The paradox occurs because, according to Hawking’s calculation, the radiation that remains is devoid of all information; it is as featureless as it is possible to be. The implication is that no trace of anything that ever fell into the black hole is left when the black hole has gone. But — and here is the paradox — according to quantum theory, information is never destroyed. Leonard Susskind, one of the pioneers of black hole physics, wrote in his memoir* The Black Hole War*: “Stephen claimed that information is lost in black hole evaporation… if this was true, the foundations of our subject [physics] were destroyed.” The reason he, and pretty much everyone else, was worried about information loss is that all the known laws of physics are deterministic. If we know everything there is to know about something — the universe, for example — then we expect to be able to calculate what that thing was doing in the past and what it will do in the future. This is what we mean by determinism. But if the countless millions of black holes that populate the universe are cosmic erasers that delete information, we need a radical rethink.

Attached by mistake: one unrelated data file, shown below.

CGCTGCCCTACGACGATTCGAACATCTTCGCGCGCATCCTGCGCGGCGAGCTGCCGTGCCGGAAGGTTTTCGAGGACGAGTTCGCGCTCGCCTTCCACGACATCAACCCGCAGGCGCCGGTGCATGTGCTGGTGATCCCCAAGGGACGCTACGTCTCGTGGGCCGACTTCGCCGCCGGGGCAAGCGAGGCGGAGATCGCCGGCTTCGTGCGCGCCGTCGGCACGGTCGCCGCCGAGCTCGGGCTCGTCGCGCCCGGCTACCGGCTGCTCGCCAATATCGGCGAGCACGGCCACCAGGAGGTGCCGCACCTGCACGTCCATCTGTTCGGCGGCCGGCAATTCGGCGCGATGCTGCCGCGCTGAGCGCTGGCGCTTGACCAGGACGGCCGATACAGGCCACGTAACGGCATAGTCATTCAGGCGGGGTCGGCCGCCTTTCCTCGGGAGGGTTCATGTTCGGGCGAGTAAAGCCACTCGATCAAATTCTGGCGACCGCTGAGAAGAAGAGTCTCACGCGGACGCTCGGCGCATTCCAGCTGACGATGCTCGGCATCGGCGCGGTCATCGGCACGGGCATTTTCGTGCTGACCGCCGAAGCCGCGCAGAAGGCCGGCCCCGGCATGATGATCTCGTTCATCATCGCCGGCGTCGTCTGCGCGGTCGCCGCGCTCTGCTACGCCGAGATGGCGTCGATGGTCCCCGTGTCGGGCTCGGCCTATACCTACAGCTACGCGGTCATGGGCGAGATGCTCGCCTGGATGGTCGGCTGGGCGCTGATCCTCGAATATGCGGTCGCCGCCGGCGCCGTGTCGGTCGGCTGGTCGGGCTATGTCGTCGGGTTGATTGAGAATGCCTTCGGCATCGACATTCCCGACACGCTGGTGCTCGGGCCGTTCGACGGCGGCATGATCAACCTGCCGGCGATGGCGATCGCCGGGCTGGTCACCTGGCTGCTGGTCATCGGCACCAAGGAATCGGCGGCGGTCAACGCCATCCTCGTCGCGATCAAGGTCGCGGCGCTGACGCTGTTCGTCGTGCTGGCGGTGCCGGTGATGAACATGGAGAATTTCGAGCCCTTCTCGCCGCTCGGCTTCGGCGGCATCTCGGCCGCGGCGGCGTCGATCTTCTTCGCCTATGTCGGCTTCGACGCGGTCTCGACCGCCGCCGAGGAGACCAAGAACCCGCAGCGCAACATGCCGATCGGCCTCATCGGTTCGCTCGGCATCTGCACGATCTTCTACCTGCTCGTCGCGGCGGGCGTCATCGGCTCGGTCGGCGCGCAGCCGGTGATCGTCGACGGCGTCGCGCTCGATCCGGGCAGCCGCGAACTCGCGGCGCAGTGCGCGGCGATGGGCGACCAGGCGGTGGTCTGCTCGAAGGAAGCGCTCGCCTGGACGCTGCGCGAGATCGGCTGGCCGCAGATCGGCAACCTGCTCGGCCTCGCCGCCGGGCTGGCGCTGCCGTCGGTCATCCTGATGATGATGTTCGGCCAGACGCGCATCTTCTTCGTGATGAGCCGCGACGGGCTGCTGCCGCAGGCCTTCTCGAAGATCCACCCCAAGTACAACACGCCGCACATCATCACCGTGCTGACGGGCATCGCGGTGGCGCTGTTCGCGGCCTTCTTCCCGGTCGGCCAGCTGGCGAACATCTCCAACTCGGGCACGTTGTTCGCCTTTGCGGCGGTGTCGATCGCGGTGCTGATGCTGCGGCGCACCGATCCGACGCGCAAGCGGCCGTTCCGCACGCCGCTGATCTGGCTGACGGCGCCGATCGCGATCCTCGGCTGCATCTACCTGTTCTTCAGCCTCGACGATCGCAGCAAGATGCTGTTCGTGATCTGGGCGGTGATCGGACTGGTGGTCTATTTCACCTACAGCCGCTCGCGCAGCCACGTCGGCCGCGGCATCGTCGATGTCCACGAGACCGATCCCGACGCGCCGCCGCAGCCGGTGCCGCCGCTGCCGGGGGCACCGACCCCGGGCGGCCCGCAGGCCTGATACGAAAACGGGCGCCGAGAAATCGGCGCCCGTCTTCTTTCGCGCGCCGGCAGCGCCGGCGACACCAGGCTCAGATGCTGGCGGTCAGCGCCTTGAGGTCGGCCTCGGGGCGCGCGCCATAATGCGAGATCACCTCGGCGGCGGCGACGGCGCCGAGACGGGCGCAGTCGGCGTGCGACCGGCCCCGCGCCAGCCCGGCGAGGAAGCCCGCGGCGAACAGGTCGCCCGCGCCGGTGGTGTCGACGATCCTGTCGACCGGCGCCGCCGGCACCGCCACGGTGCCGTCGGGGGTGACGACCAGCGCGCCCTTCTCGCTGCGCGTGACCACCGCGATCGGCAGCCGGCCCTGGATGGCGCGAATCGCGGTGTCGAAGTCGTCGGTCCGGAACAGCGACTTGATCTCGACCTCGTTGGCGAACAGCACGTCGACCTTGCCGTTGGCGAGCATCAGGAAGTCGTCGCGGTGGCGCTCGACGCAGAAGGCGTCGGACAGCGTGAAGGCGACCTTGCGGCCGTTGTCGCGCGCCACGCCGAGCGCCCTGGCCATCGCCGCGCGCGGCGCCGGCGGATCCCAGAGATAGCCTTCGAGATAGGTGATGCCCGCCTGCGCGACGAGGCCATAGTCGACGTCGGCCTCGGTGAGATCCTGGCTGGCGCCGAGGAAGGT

The outline of a solution to this existential challenge to physics has been discovered over the last few years, and it has (and I write this without casual hyperbole) profound consequences for our picture of reality.

Let’s return to an astronaut diving across the horizon and into the black hole. From her perspective she crosses the horizon and approaches the singularity, but before she arrives, she is “spaghettified” — ripped apart and scrambled into her atomic constituents by powerful gravitational tidal forces. At this point, Einstein’s theory breaks down as space and time dissolve away in unfathomable violence. When Hawking’s quantum calculations are added to the mix, however, a different picture emerges. If a colleague watches from afar, he concludes that his intrepid friend was vaporized by highly energetic Hawking radiation before she crossed the horizon. Which picture is correct? Is the astronaut spaghettified or vaporized? We now believe that both views are valid. This wild idea is known as black hole complementarity. Let us call it a Third Way.